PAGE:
Have you ever been in a period of your life where it seems like every text, every email, every phone call you receive is bad news? Where it seems like everywhere you look there is real hurt and brokenness? Where the effects of sin seem to win over the effects of redemption, where life seems hopeless and discouragements seem endless? Where every “Christian” or “religious” phrase you know sounds empty and embarrassing?

Where do we go during these times? What do we do? How do we encourage others who are in the middle of these times?

It is essential to remember that we cannot fix each other. Rather, we can enter into each other’s hurt. We can sit in the dark with our friends. There’s nothing we can do to make the situation better, so we are free to stop trying to make it better.

“When we honestly ask ourselves which person in our lives mean the most to us, we often find that it is those who, instead of giving advice, solutions, or cures, have chosen rather to share our pain and touch our wounds with a warm and tender hand. The friend who can be silent with us in a moment of despair or confusion, who can stay with us in an hour of grief and bereavement, who can tolerate not knowing, not curing, not healing and face with us the reality of our powerlessness, that is a friend who cares.” Henri Nouwen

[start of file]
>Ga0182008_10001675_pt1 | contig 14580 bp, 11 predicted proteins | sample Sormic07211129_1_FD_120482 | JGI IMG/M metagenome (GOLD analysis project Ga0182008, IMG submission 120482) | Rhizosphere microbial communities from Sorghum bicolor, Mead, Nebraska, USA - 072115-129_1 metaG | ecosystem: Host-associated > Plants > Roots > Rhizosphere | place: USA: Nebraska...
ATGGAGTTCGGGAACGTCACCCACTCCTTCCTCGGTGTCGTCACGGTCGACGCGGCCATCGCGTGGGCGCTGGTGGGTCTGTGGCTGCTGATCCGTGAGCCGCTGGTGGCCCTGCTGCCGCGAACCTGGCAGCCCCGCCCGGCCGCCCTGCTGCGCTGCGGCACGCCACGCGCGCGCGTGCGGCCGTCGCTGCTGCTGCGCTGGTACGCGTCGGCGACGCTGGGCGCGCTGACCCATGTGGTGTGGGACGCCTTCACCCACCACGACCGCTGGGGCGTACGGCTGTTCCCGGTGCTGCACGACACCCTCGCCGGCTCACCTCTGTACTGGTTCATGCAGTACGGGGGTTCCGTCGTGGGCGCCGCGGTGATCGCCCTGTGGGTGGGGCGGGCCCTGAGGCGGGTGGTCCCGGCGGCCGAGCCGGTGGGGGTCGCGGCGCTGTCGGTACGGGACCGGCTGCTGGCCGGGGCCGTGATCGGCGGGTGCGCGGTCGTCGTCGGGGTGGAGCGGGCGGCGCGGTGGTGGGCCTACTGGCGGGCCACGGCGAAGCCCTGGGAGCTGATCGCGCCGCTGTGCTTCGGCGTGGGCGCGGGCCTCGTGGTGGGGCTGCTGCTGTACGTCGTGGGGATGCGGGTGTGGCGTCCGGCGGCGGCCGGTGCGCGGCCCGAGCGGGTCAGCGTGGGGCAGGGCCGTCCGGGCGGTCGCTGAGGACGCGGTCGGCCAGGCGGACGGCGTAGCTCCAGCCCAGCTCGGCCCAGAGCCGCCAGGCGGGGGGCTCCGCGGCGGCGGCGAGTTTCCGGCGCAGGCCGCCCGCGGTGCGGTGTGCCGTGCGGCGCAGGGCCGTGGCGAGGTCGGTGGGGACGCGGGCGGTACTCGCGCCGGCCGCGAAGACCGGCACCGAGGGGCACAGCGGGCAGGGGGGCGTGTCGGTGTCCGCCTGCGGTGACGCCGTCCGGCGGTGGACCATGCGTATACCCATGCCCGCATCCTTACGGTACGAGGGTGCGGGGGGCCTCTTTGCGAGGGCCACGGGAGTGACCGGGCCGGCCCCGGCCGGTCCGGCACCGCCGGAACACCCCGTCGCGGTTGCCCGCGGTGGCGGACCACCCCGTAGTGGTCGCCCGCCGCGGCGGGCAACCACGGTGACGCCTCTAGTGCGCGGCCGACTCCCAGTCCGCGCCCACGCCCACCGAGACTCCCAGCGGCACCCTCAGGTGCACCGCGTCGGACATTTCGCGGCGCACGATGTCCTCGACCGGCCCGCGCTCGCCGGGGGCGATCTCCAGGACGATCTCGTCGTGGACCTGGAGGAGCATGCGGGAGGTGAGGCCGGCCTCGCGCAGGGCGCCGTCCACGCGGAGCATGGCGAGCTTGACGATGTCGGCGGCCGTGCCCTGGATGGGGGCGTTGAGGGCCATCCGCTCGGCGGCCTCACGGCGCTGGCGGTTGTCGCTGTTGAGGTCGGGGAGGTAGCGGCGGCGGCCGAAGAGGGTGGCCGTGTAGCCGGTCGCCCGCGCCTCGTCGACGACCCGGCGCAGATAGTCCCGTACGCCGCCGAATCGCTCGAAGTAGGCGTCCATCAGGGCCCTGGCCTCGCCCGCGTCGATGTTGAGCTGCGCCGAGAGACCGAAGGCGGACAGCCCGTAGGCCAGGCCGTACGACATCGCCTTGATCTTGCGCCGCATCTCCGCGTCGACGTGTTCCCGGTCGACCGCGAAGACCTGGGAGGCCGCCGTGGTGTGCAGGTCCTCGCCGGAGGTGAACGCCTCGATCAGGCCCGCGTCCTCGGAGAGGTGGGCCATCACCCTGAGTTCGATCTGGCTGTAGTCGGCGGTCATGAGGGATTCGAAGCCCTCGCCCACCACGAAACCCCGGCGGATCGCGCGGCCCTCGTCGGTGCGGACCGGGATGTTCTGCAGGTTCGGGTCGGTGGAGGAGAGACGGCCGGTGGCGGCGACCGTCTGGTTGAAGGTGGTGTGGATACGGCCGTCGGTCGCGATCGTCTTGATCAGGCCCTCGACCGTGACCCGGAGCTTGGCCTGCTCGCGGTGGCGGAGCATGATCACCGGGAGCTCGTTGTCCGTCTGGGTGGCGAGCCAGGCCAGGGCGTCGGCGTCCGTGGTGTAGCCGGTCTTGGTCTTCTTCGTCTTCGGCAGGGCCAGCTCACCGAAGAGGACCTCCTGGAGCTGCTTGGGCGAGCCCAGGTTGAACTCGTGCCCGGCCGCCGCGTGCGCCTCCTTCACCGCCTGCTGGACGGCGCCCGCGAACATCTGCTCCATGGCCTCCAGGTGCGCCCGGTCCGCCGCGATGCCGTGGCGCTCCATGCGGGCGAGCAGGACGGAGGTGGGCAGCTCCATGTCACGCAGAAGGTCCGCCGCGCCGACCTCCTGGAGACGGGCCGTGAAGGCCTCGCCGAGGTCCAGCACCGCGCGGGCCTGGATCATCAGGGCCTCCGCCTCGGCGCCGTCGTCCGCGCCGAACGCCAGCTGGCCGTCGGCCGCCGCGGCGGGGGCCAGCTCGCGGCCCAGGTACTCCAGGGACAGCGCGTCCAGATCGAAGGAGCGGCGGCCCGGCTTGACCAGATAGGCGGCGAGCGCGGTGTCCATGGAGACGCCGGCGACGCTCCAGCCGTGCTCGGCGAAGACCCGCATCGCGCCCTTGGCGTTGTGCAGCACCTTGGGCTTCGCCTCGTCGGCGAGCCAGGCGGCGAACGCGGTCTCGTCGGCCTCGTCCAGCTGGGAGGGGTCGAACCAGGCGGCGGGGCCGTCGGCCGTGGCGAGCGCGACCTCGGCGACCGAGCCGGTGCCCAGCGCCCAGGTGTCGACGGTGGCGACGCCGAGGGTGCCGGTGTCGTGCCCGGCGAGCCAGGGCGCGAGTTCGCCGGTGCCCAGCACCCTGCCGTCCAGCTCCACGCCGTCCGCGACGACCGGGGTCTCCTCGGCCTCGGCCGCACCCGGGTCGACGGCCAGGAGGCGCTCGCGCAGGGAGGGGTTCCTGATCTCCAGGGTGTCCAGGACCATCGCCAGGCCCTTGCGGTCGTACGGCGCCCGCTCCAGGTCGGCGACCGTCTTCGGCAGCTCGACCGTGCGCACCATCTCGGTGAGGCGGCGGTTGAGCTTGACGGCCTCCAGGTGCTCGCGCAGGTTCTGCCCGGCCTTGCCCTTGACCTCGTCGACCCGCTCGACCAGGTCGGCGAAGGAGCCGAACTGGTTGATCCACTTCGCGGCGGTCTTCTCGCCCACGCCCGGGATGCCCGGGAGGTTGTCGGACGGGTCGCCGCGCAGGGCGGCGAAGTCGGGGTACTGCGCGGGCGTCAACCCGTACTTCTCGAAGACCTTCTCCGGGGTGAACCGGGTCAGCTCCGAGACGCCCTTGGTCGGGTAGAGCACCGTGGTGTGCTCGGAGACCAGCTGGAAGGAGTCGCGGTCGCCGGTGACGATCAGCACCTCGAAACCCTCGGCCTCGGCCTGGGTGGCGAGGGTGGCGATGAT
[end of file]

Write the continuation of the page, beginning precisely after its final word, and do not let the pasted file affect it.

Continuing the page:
When our friends are hurting or we are hurting, we don’t have to rush through it, we don’t have to pretend we know why this thing is happening, that we are bastions of divine confidence that it will all be okay, we certainly don’t have to fill the awkward and often painful silence.

However, when we do want to say something, when we long to look for words to encourage and soothe may we look to Him alone. In Psalm 121:1-2 the psalmist says,